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Eva M. sleeps from 7pm to 8:30am each night but also has a very regular nap from 1 to 4 PM. She on top of this rest can be tired outside of this time. I have ruled out illness and infection (for the most part) and I am concerned that perhaps she is tired because she getting too much rest?

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well adding on and it's May 2014 My husband 83 falls asleep at 9-9:30 pm every night & sleeps until 9 am, takes no naps during the day. He is on Alzheimers meds & trazadone for sleep, seems to be a working combination, I spent way too long awake or sleeping with one eye open, this sleep pattern change is A OK for us
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My 86 year old used to go to bed at 11pm. I am so tired sometimes that I started putting the medic alert necklace and watch to bed, so I wouldn't have to hunt for valuables in the morning, that signal is enough for her to go to bed and read her magazine, for an hour or so. She is usually asleep by 9:30.
In the morning I get her up by 715, to do the exercises, although there are some mornings, like Sunday, when she sleeps in a little to 10.

When she was on Aricept or Exelon she would sleep while sitting up right on the couch,
but she does not take those anymore...wow recalling aricept...that used to really have terrible emotional side effects.
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I see the same in my 90 yr old mom, sleeps alot, some boardom, some she loves being in bed,its warm. Some demensia, hard time paying attention to movies , tv show, conversation. She goes to a sr center adult day program tuesday & thursday, they keep her awake & doing stuff 10am to 2:30 then she is really tired & does the 2 naps the days after. She actually calls herself the baby now because she sleeps so much and other things, we don't even mind that she eats some of her food with her fingers, the fork is too much work. It is a different side of life seeing her this old, especially since I'm 35 yrs younger, but its OK too, just part of life.
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My mom is on her own schedule. She lives with me. She sleeps a lot during the day and I leave her alone. The only time I wake her is to check on her or call her to Dinner. She has a rough time trying to sleep at night. She appears to be sleeping well but I believe she is hurting and etc that interupts her sleep when does finally go to sleep. Then she is up for coffee and meds and back to bed. She can't stay up for very long periods of time. When she needs to lay down, I let her lay down. She is 78 and has earned the right to sleep whenever she wants to. So as long as it is ok with her doctor, I leave her alone about it.
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Basically, older seniors are a lot like young children, they use up their energy in spurts, then recharge. They may not appear to be burning energy, but it takes a lot more effort for their bodies to function so the energy burns faster. The hardest part of caring for seniors is their inability to sleep for long periods at night, and for some reason, if they're up, the only time they don't (intentionally) wake you is when they're into some kind of mischief! If you are a stay at home caregiver it's not so bad if you can catch a couple of naps while they are napping, but, if you are working this can be problematic. I found that taking them out for an hour or so in the evening helps to tire them out enough that they will stay down for 6-7 hours. When I say, taking them out, I mean to dinner, a walk after dinner, some local church or community activity, etc. If they are at home during the day, it's hard to keep them from napping, but it's worth a try. Let them have a morning, or brief afternoon nap, then find something to keep them engaged during the afternoon, and then try the 'out in the evening' trick to keep them up until bedtime. I think that the most important thing, once medical/medication problems have been eliminated, acceptance is the best thing for both of you. Seniors, with or without, dementia are very good at picking up moods; if you're anxious about it, it will make them anxious as well.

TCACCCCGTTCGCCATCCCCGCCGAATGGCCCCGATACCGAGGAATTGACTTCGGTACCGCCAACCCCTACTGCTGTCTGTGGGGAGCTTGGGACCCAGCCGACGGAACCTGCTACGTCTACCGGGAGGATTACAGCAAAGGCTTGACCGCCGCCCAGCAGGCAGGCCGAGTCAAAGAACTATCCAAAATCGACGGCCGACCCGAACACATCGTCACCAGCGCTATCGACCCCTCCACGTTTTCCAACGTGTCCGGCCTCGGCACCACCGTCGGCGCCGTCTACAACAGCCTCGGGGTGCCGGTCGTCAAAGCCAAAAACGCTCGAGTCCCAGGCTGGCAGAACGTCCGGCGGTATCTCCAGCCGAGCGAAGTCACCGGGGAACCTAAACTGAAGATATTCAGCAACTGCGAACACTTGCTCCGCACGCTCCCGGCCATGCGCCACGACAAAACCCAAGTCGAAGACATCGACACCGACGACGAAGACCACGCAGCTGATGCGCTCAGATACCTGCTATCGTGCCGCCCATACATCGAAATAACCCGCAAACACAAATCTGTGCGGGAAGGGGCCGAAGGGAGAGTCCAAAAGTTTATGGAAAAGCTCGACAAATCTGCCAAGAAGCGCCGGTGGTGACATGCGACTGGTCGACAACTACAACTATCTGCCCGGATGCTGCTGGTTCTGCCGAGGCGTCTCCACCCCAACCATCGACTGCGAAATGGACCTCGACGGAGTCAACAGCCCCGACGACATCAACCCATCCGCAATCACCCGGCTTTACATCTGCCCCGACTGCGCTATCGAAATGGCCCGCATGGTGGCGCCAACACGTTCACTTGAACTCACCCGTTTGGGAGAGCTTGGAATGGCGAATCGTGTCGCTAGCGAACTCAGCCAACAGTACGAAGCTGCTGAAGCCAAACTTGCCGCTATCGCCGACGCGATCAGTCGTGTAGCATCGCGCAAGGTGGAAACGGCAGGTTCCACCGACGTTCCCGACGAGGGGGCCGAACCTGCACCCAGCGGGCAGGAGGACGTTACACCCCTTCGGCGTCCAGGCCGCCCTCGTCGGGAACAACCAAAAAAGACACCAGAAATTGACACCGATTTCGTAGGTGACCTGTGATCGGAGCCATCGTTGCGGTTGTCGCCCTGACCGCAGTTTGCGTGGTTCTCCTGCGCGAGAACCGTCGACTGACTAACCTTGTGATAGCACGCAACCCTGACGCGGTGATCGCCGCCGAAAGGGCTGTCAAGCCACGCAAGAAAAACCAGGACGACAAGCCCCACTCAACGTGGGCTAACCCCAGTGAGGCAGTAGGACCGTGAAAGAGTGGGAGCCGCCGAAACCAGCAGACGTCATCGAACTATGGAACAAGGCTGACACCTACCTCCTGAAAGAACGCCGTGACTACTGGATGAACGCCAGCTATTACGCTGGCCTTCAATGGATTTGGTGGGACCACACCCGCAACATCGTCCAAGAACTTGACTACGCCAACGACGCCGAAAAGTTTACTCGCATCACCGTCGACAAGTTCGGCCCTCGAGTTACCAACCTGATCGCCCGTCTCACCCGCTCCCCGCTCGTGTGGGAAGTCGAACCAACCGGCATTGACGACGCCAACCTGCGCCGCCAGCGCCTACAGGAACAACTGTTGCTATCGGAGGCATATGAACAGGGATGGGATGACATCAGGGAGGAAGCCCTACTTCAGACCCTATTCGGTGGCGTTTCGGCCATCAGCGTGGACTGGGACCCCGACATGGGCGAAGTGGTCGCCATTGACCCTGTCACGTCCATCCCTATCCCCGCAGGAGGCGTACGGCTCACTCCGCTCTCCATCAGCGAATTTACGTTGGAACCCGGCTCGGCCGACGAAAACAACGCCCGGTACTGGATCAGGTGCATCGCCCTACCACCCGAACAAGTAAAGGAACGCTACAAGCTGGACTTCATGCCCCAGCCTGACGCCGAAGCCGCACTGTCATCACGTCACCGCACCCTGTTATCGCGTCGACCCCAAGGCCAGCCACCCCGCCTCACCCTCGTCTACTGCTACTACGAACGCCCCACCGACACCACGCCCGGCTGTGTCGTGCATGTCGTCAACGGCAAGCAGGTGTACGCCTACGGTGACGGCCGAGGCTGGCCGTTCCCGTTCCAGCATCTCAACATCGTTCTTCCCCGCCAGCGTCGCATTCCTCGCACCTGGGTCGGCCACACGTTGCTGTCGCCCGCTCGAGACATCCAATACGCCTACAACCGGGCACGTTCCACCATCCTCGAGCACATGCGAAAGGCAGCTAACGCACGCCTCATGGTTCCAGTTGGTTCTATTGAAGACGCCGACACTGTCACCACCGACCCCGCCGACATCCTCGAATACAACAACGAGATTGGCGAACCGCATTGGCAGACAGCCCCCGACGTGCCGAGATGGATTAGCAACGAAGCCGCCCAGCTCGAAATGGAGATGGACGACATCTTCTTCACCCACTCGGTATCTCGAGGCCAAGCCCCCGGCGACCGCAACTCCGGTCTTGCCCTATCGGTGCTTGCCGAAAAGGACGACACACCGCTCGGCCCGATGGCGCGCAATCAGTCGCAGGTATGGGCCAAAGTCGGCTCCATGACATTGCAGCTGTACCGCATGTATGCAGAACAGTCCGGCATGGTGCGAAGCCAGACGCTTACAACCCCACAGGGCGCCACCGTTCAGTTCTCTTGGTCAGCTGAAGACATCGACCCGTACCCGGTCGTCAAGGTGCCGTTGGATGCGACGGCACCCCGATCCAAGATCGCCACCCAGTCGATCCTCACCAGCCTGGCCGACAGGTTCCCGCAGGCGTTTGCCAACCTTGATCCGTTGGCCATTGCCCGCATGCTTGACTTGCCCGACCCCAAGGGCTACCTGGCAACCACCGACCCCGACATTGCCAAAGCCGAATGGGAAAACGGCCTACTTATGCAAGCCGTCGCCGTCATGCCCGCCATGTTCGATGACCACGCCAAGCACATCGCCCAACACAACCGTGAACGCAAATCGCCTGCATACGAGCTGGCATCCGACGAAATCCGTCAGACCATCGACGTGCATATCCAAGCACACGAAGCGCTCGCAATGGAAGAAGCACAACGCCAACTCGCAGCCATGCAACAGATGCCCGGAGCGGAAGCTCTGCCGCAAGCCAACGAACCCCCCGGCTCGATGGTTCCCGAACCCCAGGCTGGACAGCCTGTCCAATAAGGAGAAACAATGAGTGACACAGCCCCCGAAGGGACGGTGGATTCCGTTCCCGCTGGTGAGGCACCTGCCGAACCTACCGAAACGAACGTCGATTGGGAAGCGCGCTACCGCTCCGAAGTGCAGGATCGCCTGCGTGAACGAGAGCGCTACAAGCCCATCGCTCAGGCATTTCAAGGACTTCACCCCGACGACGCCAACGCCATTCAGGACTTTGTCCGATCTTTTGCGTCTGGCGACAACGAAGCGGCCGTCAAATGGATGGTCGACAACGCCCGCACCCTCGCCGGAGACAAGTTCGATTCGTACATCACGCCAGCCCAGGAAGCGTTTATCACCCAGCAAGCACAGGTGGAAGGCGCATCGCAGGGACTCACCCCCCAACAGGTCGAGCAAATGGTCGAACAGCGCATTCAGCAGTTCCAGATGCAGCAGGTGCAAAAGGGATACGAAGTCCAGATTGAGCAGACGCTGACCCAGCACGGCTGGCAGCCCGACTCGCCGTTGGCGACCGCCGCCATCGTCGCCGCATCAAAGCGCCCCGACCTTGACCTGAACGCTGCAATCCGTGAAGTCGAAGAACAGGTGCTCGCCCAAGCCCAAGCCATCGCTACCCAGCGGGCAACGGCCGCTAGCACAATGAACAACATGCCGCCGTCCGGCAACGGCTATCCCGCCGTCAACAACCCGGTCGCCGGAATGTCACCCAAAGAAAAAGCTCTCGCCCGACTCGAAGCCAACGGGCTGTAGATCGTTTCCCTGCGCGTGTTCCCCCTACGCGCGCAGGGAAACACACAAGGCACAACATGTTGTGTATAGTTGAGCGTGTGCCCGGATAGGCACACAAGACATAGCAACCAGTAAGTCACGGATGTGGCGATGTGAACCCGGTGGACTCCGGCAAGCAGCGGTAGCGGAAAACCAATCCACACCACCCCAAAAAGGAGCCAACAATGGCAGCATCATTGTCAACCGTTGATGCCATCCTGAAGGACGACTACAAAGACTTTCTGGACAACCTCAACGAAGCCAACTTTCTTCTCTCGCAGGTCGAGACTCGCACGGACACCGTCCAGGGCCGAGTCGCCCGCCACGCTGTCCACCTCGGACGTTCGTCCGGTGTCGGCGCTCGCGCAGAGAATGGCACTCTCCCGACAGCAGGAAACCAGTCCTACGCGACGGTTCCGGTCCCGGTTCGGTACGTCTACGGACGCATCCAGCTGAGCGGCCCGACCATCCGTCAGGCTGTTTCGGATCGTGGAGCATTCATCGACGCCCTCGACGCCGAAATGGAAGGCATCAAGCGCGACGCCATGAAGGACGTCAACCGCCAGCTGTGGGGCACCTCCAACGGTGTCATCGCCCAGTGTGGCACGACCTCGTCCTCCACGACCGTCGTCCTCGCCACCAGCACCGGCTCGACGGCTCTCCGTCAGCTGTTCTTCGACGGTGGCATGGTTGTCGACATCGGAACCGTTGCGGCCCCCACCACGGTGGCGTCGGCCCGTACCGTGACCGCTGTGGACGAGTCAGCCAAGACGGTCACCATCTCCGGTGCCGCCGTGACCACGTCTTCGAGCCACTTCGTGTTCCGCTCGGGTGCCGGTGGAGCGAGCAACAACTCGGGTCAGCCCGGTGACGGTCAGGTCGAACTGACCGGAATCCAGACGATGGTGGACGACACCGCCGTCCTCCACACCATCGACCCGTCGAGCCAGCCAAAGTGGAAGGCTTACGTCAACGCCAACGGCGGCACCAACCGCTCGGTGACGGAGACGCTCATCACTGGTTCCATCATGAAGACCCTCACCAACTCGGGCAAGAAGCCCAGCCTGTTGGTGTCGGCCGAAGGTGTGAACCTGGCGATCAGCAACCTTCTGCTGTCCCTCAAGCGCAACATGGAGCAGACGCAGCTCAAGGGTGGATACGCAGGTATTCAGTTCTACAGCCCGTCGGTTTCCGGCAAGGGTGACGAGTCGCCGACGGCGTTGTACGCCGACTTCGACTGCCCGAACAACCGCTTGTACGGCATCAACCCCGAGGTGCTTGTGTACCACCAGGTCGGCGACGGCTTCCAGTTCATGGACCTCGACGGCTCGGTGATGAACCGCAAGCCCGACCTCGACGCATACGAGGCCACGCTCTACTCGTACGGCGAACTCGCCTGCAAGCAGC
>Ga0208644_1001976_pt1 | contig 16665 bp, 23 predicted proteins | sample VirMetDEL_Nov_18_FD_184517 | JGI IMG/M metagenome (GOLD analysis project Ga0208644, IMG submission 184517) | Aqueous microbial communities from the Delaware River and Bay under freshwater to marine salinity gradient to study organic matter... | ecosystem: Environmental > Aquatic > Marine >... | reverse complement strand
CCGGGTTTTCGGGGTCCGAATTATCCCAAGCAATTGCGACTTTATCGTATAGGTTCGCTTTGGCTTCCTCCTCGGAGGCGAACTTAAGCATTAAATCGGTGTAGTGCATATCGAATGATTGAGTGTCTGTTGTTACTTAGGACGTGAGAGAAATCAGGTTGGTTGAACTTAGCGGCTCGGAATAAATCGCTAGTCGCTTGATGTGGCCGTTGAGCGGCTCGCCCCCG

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My dementia husband also sleeps lots. He sleeps thru nite very well, talks in sleep around 5am but never wakes unless bathrm then eats a choc chip cookie, back to sleep. I have awakened him at 4pm several times. The doc said whats the matter w/sleep. I get him up if I must to go somewhere & slowly we get dressed, no complaints from him. Lots of same questions. Much better than being up complaining. He turned from lion to lamb.
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my mom is 94 and is well and has the same sleep pattern. She isn't on medication.
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I would rather have an elder napping than running around in a demented frenzy, that is a sure way to burn out any caregiver
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I agree- my father was early 90s and slept probably 18 hours a day- bed, recliner, bed, recliner, etc. Wasn't medication/depression- he was fairly happy- seems like his body/mind (Alz/dementia) was wearing down and it was what his body needed.
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All sounds about average, my dad is 84 and sleeps about 10-12 hours at night and naps through out the day.
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It depends on her age and condition. Good advice above as well. My mom is 91 and I believe sleeps probably 16 hrs a day at least. Part of it is boredom and lack of activity and interaction -- then she sits in her chair and doses in and out. Secondly, she doesn't have restful night-time sleep -- so she falls into a deeper sleep early in the evening and then early in the mornings.

It is difficult for her to watch TV, read, follow a movie, etc. because she has some dementia and doesn't have the attention span or ability to follow a story line; therefore more time sitting around and dosing, reminicing in her mind, etc.

I wouldn't be concerned if she is older and in good health unless this is a marked change in behavior.